Word on Health

Word on Brain Tumours

Our grateful thanks to Brain Tumour Research for their contribution to our on-air report (which you can hear again  via the audio player below) and for the use of the support information below, To find out more about brain tumours and 'Wear a Hat Day' to raise money for brain tumour research - click here.    

What is a brain tumour? A brain tumour occurs as a result of an abnormal growth or spread of cells from within the brain or its supporting tissues that can damage the brain or threaten its function. 

Some types of tumour can occur around the edge of the brain and press on certain parts of it, whilst others can be more diffuse, spreading out and growing in amongst healthy brain tissue.

Brain tumours are divided into four classifications – grades 1 and 2 are low-grade, grades 3 and 4 are classed as high-grade. High-grade or malignant brain tumours are aggressive and can spread quickly in the brain, and are usually a serious threat to life. Low-grade or benign brain tumours are slower-growing and not usually immediately life threatening, but can still have a potentially dangerous impact on a person’s well-being.

What causes a brain tumour? The direct cause of a brain tumour is still not clear, so more investment in research is urgently needed. There are over 120 different types of brain tumour.

Find out more about the causes of a brain tumour.

What is the prognosis of a brain tumour?

The prognosis – impact on well-being and threat to life – is mainly dependent on the type of tumour, location in the brain, tumour size at time of diagnosis, growth and how much can be removed or successfully treated. Factors including patient age and general health also have a bearing, as well as some recognised genetic factors.

What’s the difference between primary and secondary brain tumours? Approximately 16,000 people are diagnosed with a brain tumour in the UK every year and there are estimated to be over 60,000 people living with a brain tumour.

  • A primary brain tumour is one that has originated in the brain, whether low-grade or high-grade.
  • A secondary brain tumour, also known as a metastatic brain tumour, is one that has developed from a type of cancer that began in another part of the body and then spread (metastasised) to the brain. They occur as a result of certain types of cancer cells from cancers in other parts of the body being carried in the blood to the brain, where they stick and then grow into a new tumour. 

The most common types of cancer that can spread to the brain are lung, breast, and melanoma (a type of skin cancer) with other cancers able to as well.

What is a low-grade brain tumour? A low-grade tumour is normally classified as a grade 1 or grade 2 brain tumour, according to the World Health Organisation (WHO) classification guidelines. 

Grade 1 tumours tend to occur in children and young adults but are usually well treated and carry a good prognosis. Some grade 1 tumours may just need surgery, not radiotherapy or chemotherapy. They may re-grow at a slow rate, and further treatment may be possible to reduce their size again. Regular monitoring and careful management are likely to be recommended by the patient’s clinical team.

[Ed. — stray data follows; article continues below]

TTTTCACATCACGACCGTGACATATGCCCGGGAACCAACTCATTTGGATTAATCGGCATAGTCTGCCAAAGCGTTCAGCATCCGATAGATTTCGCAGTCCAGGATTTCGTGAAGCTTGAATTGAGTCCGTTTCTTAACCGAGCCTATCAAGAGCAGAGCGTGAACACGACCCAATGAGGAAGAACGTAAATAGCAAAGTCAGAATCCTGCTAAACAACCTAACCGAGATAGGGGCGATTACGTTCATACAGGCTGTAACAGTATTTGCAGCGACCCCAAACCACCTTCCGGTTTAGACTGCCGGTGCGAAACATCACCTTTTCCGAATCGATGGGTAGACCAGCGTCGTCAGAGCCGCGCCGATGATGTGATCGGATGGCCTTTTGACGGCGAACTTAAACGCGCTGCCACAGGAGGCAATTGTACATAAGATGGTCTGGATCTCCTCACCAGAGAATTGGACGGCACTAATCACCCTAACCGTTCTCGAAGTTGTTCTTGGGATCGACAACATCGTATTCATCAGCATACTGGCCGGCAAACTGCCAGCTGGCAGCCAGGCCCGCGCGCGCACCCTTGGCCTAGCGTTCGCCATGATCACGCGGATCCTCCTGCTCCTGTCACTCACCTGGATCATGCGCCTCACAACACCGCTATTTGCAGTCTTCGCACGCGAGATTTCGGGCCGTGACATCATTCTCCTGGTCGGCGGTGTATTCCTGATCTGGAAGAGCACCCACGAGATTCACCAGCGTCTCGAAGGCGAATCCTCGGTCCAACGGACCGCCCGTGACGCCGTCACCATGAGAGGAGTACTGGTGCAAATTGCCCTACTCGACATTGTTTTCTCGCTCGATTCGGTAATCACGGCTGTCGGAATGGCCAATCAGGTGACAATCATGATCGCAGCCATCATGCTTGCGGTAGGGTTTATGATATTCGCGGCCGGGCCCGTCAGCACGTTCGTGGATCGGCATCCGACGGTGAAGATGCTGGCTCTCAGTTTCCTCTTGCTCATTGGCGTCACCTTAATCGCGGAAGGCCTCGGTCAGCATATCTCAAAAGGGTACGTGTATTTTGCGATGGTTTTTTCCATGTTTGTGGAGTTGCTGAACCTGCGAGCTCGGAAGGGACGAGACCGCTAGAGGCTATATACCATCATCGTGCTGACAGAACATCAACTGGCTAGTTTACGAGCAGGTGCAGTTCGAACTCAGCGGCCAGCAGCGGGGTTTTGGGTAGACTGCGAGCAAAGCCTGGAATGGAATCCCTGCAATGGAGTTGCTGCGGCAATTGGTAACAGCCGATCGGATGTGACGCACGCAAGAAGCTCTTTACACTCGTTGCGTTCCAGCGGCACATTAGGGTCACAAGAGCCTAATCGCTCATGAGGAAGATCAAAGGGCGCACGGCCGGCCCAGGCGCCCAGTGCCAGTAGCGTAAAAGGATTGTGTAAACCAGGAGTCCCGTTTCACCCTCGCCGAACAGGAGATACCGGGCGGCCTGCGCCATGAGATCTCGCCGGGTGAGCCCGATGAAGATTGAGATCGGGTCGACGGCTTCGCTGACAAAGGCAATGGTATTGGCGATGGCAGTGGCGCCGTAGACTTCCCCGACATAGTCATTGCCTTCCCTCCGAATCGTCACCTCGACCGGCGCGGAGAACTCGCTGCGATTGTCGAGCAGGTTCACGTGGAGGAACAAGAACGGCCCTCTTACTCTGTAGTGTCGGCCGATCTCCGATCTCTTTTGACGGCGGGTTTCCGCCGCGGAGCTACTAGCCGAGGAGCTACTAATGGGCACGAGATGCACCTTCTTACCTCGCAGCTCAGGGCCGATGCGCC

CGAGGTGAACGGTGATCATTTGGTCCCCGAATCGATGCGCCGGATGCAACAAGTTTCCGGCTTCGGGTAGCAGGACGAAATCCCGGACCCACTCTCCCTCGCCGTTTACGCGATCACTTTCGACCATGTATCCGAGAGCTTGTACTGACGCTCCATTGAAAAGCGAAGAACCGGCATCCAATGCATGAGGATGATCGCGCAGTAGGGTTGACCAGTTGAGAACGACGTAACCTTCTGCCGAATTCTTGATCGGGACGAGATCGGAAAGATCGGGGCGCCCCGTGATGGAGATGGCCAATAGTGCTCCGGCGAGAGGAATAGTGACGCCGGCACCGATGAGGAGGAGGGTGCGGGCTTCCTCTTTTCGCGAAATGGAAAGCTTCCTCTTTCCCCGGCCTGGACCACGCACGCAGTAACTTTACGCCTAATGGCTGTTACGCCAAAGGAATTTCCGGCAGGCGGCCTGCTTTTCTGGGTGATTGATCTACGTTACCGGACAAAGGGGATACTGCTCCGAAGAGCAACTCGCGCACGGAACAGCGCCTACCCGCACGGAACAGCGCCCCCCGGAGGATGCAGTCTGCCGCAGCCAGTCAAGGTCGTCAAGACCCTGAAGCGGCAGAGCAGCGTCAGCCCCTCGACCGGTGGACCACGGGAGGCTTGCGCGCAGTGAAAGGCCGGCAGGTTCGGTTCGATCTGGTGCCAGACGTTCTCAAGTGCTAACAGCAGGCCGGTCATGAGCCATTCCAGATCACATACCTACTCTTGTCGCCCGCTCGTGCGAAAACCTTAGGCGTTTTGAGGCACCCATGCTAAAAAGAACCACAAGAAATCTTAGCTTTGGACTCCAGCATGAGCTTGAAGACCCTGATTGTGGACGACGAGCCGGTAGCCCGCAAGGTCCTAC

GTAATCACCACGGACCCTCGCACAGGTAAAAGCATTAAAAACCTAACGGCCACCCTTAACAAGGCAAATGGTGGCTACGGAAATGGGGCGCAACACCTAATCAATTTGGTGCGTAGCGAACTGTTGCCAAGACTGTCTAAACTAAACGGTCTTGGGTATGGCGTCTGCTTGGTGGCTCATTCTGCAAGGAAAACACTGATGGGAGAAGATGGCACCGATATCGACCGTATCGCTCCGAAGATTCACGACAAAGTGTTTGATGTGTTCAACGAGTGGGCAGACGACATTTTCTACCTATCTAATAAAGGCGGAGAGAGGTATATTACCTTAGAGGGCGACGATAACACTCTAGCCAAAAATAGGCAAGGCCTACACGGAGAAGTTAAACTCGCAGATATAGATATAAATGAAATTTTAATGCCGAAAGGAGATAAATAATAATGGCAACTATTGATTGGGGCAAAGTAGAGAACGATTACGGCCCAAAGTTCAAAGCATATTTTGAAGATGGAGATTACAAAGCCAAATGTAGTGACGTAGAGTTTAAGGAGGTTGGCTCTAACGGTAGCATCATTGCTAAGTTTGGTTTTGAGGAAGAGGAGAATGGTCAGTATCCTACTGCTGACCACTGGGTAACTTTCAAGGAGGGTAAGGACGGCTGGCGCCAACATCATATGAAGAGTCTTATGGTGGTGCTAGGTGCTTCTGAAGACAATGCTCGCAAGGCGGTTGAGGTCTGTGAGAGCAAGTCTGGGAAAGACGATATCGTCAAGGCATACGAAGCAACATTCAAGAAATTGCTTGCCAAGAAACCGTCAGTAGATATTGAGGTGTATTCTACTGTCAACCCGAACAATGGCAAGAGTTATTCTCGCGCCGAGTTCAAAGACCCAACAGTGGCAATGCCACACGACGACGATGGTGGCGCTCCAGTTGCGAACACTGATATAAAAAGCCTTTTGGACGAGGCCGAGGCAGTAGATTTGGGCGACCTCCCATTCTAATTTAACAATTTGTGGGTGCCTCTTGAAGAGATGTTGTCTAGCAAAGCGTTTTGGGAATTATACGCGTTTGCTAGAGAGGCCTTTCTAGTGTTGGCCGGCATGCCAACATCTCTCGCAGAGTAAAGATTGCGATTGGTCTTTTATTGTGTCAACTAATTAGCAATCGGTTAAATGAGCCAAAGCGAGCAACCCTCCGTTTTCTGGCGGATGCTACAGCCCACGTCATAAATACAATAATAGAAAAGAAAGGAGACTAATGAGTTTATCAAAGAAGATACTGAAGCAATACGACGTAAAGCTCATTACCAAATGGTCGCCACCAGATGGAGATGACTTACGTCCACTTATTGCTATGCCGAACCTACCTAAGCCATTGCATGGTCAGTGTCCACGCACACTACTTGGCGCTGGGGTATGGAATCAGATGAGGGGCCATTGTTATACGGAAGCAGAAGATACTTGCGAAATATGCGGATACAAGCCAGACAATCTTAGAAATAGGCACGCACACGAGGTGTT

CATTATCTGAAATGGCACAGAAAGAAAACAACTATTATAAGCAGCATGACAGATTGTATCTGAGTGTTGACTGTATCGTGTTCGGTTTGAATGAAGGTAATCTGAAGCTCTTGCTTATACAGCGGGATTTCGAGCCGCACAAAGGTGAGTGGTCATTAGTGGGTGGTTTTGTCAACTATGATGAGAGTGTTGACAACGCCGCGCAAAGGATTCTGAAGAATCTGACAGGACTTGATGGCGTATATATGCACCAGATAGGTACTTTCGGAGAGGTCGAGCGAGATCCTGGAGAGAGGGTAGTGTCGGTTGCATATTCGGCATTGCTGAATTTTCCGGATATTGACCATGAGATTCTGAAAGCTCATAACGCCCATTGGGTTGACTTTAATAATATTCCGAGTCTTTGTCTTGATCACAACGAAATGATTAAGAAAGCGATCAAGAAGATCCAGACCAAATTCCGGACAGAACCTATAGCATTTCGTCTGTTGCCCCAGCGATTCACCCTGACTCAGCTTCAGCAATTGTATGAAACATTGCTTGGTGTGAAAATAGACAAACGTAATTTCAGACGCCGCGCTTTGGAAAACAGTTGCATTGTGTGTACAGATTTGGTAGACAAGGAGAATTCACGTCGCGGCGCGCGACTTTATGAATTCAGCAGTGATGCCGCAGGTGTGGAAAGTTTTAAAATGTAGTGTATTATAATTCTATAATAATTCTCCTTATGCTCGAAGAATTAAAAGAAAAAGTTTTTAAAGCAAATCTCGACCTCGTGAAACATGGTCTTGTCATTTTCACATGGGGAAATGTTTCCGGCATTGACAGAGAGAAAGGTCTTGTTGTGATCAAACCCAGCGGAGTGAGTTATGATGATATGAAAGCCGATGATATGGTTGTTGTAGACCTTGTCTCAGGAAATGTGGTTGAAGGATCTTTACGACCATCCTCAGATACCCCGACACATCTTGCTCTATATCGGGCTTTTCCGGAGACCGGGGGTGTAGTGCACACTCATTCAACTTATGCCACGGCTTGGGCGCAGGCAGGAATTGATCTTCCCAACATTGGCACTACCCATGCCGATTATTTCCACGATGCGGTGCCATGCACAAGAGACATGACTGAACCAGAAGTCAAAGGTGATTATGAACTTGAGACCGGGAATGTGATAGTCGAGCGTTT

Grade 2 tumours carry the risk that they will eventually transform into higher-grade tumours. Some tumours initially classified as grade 2 tumours may harbour altered genes that make them behave like high-grade tumours, hence they may need an early biopsy or surgery. 

A low-grade brain tumour is slow-growing, compared to a high-grade tumour. It may not come back if it is completely removed by surgery, but recurrence and transformation to a higher grade often occurs. The position of the tumour in the brain will determine if surgery is possible or not.

Low and high-grade brain tumours rarely spread outside the central nervous system, but can grow into the brain or spread at a distance within the brain tissue to form other areas of growth. 

What is a high-grade brain tumour?  These brain tumours are classified as grade 3 or grade 4. They are fast-growing, aggressive in behaviour and life-threatening.

A high-grade brain tumour usually comes back after treatment, even if it appears to have been completely eradicated the first time. This is because of its invasive nature; the ability to spread its tumour-forming cells to other parts of the brain or spinal cord. 

How are brain tumours graded or classified? Pathological classification of a person’s brain tumour enables a clinician to determine the best course of action in treating a patient’s tumour after diagnosis.

The World Health Organisation (WHO) issues updates to the global guidelines for the classification of brain tumours every few years. Current WHO guidelines were last updated in 2016 to include DNA (genetic) profiling of brain tumours as well as the traditional histology – the examination of tumour cells under the microscope. 

Tissue samples are required for classification and are obtained by a neurosurgeon performing a biopsy or removal (resection) of the tumour. Samples are sent to pathology labs for careful scientific classification of the tumour.

What is a calcified brain tumour? What is a brain tumour cyst? And what is brain tumour necrosis? A calcified brain tumour is one in which calcium has built up. A range of different types of brain tumour can show different patterns and extent of calcification.

Calcification happens when tumours are no longer able to regulate the movement of calcium in and out of their cells. This may be due to damage to the blood vessels, resulting in a localised haemorrhage (uncontrolled blood flow) within the tumour that kills some of the cells. Calcium flow is disrupted even further and calcium builds up around the dead cells, so calcification tends to indicate that portions of the tumour have died (brain tumour necrosis) and are no longer actively growing.

A necrotic brain tumour means that some cells within the tumour have died, for example in the centre of a glioblastoma multiforme (GBM) brain tumour.